Metro Vancouver politicians will rub shoulders with Chinese consular officials at a reception paid for by the Chinese government despite concerns raised recently by Port Coquitlam Mayor Brad West.
The decision announced Friday will see the reception sponsored by the Chinese consulate proceed during the Union of BC Municipalities’ annual convention in September.
But along with the decision to keep the party will be a review of sponsorship policies.
That review, by a group of current and former politicians — including West's predecessor in PoCo's top job, Greg Moore — will make recommendations for the 2020 conference.
But the review didn’t appease West, who has been a vocal opponent of the event and wrote a letter to the UBCM executive asking that it be cancelled in light of ongoing diplomatic issues with the People’s Republic of China.
“It sounds like a cop-out," West told The Tri-City News Friday. "My view is you shouldn’t need a panel to tell you to do the right thing,”
UBCM president Arjun Singh said the decision to stick with the event was made based on a consensus of the executive, which met Friday and discussed West’s letter of opposition to the sponsored event.
“What we have heard is that there’s a range of opinion about the event: Some support it, and others would like to see it cancelled,” Singh said in a release. “The consensus of our executive is that the event should be retained this year.”
“We see the current debate as an opportunity to review practices for financing the convention that have been in place for a generation,” Singh stated.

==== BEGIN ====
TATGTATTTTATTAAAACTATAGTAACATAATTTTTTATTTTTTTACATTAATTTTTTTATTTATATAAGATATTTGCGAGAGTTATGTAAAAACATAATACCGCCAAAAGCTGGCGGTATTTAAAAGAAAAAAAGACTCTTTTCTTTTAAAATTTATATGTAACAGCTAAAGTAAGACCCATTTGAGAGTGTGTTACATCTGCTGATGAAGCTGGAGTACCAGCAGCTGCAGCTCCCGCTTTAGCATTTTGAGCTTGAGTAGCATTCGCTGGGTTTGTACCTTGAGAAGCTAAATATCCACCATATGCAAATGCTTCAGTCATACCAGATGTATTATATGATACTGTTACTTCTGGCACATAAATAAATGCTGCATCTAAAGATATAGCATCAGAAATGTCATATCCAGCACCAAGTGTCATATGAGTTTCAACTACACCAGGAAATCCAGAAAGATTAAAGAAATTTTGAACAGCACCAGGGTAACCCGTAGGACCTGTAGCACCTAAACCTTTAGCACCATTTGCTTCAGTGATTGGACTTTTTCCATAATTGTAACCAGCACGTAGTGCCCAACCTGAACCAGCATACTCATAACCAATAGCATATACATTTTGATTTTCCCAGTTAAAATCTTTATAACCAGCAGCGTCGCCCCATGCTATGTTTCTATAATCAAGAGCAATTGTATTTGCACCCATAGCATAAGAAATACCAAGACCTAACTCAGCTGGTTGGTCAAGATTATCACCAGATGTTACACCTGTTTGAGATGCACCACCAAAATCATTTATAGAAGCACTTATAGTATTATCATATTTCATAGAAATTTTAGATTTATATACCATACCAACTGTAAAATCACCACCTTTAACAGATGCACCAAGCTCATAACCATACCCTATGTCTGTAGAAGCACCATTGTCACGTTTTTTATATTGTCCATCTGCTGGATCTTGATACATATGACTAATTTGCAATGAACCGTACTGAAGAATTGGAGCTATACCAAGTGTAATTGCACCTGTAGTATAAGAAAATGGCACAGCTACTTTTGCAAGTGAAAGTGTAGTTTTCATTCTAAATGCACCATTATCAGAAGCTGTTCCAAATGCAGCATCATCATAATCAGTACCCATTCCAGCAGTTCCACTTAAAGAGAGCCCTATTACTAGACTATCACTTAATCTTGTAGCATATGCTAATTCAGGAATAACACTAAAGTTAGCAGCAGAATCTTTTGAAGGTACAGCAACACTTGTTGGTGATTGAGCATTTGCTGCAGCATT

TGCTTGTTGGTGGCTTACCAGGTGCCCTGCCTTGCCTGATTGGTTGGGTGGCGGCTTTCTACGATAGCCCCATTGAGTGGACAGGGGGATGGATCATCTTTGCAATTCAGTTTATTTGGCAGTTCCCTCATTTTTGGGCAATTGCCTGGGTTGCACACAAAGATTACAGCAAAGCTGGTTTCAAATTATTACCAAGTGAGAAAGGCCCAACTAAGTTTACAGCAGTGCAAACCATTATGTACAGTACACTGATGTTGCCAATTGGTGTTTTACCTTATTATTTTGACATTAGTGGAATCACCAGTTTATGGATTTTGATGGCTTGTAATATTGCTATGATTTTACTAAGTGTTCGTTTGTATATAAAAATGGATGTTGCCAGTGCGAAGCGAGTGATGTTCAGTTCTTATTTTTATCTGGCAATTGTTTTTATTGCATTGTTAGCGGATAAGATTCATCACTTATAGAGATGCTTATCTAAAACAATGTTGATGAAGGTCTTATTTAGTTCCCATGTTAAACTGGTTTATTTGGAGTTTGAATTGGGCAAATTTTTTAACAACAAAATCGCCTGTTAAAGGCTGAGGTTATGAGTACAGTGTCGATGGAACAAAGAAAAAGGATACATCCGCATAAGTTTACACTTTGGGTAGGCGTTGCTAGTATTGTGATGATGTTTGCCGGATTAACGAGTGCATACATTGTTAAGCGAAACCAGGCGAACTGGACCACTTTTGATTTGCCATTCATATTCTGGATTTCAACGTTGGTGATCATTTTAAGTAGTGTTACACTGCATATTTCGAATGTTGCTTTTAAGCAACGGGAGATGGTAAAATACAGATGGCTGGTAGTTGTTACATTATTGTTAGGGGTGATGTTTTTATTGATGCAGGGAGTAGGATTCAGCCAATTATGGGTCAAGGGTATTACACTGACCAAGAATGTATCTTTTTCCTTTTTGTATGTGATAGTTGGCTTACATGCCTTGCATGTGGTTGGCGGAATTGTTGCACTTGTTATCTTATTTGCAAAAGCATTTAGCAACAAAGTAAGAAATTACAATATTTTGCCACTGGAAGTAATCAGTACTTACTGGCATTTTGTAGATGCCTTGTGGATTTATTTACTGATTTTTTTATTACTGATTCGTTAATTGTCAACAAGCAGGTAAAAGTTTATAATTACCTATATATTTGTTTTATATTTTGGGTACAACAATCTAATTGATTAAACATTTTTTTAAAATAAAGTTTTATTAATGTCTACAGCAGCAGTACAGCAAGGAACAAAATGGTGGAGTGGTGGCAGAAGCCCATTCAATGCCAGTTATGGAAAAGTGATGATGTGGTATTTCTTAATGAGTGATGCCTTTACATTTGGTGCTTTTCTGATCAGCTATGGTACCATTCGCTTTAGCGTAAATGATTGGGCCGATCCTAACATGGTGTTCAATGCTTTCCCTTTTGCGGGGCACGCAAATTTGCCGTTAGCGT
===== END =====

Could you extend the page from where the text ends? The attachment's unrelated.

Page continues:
(In addition to Moore, the other panel members are: Frank Leonard, formerly the Mayor of Saanich and UBCM president; Wendy Booth, formerly Area F director with Regional District of East Kootenay and UBCM president; Sav Dhaliwal, Metro Vancouver Regional District and formerly UBCM president; and Rhona Martin, Columbia Shuswap Regional District and formerly UBCM president.)
But for West, the decision merely “kicks the can” down the road and doesn’t deal with current issues, such as what he considers to be China’s “hostile” attitude towards Canada since the arrest of Huawei business executive Meng Wanzhou, including the detention of Michael Kovrig and Michael Spavor.
“What line does the Chinese government have to cross before the UBCM says, 'No more?'” West wrote in his letter.
He said he will take some time before considering his next steps but has not given up his fight to have the event cancelled, and said if it goes ahead as planned, it would be a “media spectacle.”
“I think it’s a pretty pathetic cop-out. It’s an attempt to kind of make the whole issue blow over but I don’t believe it will be successful. It doesn’t address any of the concerns have been articulated not only by me but other people,” West said.
“I think they need to take responsibly and not pass the buck on some review panel that’s going to make recommendations for 2020 that does nothing to answer the concerns about the current behaviour of the government of China towards our country,” he further said.